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Chemical to absorb oxygen and nitrogen

  1. Jul 29, 2012 #1
    Is there a chemical that can absorb oxygen and nitrogen and in solid form.
    I need to make a vacuum in a pvc pipe or close to a vacuum.
    I was wondering if there were some chemicals that I could insert into the pipe and then close the end and tip it over and mix the chemicals together that would absorb the oxygen and nitrogen in the pipe and make it close to vacuum.
  2. jcsd
  3. Jul 30, 2012 #2
    One problem with that idea is that the reduction in pressure would oppose the absorption from taking place. Think about what happens to a human in a vacuum. All the gases in the lungs and blood stream get violently pulled out of the body, If you found a solid substance that absorbs these gases effectively, it wouldn't be able to retain the gases in low pressure environments. You could use a substance that reacts with the oxygen and form a highly stable solid complex with it but a similar problem exists, the lower the pressure, the lower the extent of reaction that can take place.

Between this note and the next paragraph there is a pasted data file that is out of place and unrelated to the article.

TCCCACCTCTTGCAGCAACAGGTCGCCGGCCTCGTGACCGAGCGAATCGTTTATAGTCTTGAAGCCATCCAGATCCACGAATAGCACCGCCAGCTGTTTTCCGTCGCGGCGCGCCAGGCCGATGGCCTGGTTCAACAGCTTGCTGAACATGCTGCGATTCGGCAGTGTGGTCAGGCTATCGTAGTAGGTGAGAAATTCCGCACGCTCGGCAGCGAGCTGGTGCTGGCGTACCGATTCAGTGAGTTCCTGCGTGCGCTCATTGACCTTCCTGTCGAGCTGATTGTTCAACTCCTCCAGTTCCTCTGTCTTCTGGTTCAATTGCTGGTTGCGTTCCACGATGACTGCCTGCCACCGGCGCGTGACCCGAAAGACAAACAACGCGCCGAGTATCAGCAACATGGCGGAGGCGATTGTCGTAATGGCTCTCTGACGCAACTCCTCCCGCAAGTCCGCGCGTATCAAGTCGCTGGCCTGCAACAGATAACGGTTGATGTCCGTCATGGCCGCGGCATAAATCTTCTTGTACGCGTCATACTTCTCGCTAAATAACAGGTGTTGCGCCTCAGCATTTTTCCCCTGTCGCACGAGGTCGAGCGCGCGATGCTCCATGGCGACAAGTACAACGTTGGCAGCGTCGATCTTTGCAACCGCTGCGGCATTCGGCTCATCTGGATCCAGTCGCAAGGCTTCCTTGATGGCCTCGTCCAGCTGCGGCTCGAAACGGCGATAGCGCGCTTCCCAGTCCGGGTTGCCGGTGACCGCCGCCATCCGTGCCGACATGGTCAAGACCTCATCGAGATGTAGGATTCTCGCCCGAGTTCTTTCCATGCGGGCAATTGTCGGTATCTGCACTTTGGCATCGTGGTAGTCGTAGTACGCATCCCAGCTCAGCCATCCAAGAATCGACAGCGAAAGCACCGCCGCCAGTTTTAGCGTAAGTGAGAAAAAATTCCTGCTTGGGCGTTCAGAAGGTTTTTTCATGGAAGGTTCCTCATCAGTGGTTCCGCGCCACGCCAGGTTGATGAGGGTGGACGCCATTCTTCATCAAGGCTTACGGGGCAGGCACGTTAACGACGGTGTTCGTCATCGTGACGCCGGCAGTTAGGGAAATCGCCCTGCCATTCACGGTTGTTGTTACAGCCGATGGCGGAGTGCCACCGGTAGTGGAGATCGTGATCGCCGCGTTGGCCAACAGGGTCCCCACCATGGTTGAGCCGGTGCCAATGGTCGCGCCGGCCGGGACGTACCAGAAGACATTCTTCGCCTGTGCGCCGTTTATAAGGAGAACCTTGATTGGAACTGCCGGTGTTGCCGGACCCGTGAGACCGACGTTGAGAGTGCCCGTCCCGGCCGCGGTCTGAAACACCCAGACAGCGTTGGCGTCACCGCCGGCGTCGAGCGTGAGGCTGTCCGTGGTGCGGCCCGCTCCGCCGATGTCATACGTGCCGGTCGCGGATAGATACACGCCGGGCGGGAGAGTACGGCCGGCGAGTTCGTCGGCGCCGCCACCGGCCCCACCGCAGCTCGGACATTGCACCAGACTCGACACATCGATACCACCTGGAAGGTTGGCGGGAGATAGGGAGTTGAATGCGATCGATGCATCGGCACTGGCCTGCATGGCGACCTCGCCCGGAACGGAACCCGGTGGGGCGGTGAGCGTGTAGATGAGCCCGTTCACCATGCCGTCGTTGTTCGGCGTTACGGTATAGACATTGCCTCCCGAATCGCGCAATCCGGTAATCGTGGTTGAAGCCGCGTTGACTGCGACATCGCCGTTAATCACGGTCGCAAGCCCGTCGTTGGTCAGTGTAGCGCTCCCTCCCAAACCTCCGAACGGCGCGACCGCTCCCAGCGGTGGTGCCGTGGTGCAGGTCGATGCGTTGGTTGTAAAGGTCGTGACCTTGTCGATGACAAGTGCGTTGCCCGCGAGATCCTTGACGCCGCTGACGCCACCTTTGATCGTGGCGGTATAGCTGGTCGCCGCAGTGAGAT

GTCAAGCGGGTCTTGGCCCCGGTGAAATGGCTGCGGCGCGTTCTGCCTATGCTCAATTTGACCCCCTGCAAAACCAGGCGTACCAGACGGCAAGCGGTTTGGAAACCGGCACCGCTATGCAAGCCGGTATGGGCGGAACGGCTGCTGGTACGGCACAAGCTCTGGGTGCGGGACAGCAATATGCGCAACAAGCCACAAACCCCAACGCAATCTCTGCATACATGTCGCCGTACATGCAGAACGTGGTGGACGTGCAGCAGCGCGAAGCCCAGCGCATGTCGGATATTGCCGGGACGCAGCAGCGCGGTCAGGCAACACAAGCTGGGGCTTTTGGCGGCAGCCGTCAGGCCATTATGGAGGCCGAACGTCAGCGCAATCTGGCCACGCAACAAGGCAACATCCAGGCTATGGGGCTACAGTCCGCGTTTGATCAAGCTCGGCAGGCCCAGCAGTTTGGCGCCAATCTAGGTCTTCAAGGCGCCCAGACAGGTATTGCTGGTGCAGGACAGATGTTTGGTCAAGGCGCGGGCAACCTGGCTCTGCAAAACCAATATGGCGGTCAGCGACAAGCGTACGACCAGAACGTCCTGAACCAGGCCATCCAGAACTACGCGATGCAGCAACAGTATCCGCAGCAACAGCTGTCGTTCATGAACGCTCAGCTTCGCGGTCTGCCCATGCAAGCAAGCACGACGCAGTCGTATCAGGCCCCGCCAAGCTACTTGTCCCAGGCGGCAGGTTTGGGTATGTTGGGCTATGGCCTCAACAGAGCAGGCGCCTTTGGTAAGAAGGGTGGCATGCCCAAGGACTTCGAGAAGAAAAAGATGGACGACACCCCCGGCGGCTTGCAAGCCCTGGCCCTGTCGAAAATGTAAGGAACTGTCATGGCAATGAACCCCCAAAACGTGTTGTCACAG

Why not just depressurise the pipe the conventional way, using a vacuum pump?
  4. Jul 30, 2012 #3
    ok i see your point. Ill see if I can get a pump
  5. Jul 31, 2012 #4
  6. Mar 14, 2013 #5
    With respect to the solid compound, a burning strip of Mg. Reaction with nitrogen, per Wikipedia (http://en.wikipedia.org/wiki/Magnesium_nitride )

    "Magnesium nitride can be produced by heating magnesium metal in a pure nitrogen atmosphere.

    3 Mg + N2 → Mg3N2

    In fact, when magnesium is burned in air, some magnesium nitride is formed in addition to the principal product, magnesium oxide."

    Note, per Wikipedia, some CO2 and water vapor can also be removed as well:

    2 Mg + CO2 --> 2 MgO + C

    Mg + H2O --> MgO + H2

    [EDIT] I would also add CaCl2 as any moisture could react with the Mg3N2 to form NH3. Reaction:

    Mg3N2 + 3 H2O --> 3 Mg(OH)2 (s) + 2 NH3 (g)

    Ammonia reacts with CaCl2 as follows forming adducts:

    CaCl2 + 4 NH3 --> CaCl2.xNH3 (where x=1, 2, 4 or 8)

    and the CaCl2 will also absorb any water vapor.

    I still suspect, however, there will be some N2 remaining even with excess Mg. Note also, burning Mg is very hot (3,100 C) and gives off strong uv radiation.
    Last edited: Mar 14, 2013
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